You may say to yourself, wait, hasn’t she made something like this before? And yes, I have – matambre is a roulade as well. Roulade (from the French word “rouler”) just means “to roll” and can apply to anything from a jelly roll to sushi. In this case, it’s a butterflied slab of pork loin slathered in a paste made of Italian parsley, a bulb of roasted garlic and lemon juice, seared and chucked in the oven. Couldn’t be easier. Let me show you.

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Garganelli with Prosciutto and Peas



Wasn’t there a Smurf with a name like garganelli? Anyway. Hello, internet friends! I apologize for the long delay in posting. You’d think with the holidays and all I would have a multitude of food-related posts to make, and I did make a lot of food, but I just couldn’t get the words out. This is why no matter how much I’d like to be a successful author it’s just not meant to be – no discipline. What can you do, you know?

My first two issues of Saveur hit my mailbox this month and I am positively giddy about it. Don’t get me wrong, I love the artistry behind the recipes that come from Gourmet and Bon Appétit, but the authenticity of what Saveur has to offer strikes the deepest chord in me. Fancy food is terrific, and it’s created with the whole palette taste has to offer in mind, but recipes from home kitchens, from outdoor kitchens, from remote locations designed simply to eat well with what your homeland has to offer appeals so much. The culture of food at its most basic, at its most honest, fascinates me. From dusty camps in India to farmhouses in Pennsylvania, whatever you’re having is what I want to have, too.

I started simple this time around, picking a recipe from December 2009’s issue of Saveur, which happens to be loaded chock full of my favorite animal, the pig. Of couse, it’s also the least interesting of the many interesting recipes I could have chosen, with little of that anthropological spirit I mentioned in the paragraph above. However, getting my toddler to eat Terrine de Jambon seemed perhaps a little too ambitious.

Garganelli with Prosciutto and Peas
from Saveur

You will need:
1lb garganelli or penne
2 cups heavy cream (and arteries of steel)
1 1/2 cup fresh or frozen peas
1/2 cup grated Parmesan
4 oz thinly sliced prosciutto, Serrano or country ham, torn into strips
1 cup fresh mint leaves, torn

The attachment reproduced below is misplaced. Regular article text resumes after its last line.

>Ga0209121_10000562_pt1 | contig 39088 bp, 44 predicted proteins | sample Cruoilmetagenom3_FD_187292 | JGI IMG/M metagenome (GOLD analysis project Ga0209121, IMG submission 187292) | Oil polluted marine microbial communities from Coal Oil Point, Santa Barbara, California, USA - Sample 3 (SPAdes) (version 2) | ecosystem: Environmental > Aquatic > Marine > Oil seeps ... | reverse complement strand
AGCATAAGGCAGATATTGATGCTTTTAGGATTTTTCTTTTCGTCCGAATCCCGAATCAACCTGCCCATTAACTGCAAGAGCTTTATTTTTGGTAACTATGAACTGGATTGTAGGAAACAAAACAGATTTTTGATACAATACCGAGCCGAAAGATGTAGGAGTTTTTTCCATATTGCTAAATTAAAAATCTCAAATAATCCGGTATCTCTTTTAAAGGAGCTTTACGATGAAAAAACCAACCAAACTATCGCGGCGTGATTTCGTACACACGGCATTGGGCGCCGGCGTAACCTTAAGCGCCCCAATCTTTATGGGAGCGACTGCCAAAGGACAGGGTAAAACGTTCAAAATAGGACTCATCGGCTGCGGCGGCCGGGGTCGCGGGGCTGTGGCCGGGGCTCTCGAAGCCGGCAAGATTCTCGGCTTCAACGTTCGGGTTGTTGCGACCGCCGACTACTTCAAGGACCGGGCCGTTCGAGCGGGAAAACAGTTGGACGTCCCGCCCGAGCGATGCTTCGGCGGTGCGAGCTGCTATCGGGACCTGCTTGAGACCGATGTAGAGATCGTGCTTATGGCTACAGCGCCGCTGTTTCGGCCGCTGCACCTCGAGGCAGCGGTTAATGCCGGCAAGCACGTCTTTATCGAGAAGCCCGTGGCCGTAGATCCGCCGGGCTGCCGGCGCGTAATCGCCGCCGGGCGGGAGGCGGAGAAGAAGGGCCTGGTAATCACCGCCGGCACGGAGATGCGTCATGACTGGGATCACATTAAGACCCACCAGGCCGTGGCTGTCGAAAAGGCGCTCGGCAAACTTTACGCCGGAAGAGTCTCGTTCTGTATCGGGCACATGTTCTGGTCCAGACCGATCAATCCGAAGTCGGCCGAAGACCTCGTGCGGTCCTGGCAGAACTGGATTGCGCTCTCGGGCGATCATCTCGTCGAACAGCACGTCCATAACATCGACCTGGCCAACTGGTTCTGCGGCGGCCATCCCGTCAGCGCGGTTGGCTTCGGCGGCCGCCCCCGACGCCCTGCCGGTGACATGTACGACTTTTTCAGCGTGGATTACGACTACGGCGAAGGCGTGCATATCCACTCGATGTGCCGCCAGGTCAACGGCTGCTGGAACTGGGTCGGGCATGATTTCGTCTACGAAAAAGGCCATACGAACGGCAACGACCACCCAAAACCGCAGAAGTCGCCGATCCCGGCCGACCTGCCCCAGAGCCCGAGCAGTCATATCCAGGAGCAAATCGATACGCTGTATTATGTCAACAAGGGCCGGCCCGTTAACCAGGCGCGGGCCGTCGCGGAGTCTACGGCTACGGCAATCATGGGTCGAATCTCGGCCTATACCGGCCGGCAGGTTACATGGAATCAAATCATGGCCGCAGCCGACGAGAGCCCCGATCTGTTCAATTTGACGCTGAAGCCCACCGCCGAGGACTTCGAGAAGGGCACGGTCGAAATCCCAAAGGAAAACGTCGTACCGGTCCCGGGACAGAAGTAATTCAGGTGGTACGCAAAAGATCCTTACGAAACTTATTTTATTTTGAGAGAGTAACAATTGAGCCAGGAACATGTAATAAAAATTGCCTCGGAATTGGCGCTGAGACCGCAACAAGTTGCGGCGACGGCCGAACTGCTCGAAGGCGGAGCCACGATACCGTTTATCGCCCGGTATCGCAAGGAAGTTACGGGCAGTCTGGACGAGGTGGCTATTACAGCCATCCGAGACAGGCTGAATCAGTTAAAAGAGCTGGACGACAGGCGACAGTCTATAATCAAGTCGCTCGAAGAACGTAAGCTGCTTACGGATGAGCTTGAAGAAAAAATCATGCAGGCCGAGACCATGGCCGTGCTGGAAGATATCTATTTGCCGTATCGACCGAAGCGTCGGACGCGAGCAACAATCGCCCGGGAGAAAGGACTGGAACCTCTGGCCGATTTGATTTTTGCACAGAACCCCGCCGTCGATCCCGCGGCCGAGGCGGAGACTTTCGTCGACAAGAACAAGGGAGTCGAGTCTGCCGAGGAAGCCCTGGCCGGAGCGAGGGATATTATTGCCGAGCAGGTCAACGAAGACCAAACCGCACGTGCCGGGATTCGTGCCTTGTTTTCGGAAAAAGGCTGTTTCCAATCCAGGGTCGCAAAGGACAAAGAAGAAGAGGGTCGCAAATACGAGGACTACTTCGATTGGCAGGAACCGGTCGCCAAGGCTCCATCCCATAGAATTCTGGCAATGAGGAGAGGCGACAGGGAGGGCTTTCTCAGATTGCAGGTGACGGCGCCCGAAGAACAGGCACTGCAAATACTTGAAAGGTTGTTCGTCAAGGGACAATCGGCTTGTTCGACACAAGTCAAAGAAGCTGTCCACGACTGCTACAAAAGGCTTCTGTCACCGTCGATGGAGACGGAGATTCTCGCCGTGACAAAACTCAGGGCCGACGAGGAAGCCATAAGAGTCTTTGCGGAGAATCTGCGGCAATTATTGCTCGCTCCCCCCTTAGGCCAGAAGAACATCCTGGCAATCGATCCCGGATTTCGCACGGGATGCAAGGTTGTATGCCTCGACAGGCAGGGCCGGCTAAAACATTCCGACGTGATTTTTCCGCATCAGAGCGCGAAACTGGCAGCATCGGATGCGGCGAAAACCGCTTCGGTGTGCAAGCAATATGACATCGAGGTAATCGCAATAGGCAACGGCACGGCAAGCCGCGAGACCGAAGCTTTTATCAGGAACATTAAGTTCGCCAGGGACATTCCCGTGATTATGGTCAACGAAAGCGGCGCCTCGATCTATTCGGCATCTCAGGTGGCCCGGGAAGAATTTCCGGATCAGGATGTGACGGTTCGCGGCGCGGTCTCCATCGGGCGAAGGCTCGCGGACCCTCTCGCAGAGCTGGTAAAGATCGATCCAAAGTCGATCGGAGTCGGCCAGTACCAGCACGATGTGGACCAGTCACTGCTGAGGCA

Kosher salt and black pepper to taste

Garganelli is a pasta that’s shaped like a calla lily, and I have to tell you, I am not a huge fan of it. I find where the sides overlap never really gets done enough for my tastes, though it is really pretty. I first tried it in an Amatriciana sauce with the now-infamous guanciale (that, I have to tell you, I am tempted to try again!) and had the same reaction then as I did now. I think if I make it again I’ll go the penne route since penne is delicious and cooks evenly. Mine, by the way, is spinach garganelli because that’s what was available at the time. It has no bearing at all on the taste.

OK, on to the bones of it. Bring a large pot of salted water to boil. Remember, if it tastes like an ocean you’re on the right track! Unsalted pasta water makes everyone sad. Unless you have arterial issues and then unsalted pasta water makes everyone happy! I believe in fairness, after all.  Add the pasta and cook to your desired level of doneness – if you’re using the garganelli, you’ll want to take a piece out and bite through the center to check the overlap. Drain and reserve 1/4 cup of the pasta water, with all its starchy deliciousness. 

While all that’s happening, bring  the cream to a boil over high heat in a large skillet, 12” is the recommended. Let it reduce by half, which’ll take about 8 minutes or so. Add the pasta and the peas and cook, stirring every now and then, until the cream starts to coat the pasta. Add the parmesan and season to taste. If it looks too thick, add the pasta water in small amounts until you reach your desired consistency. Gently stir in your prosciutto and chopped mint, and enjoy.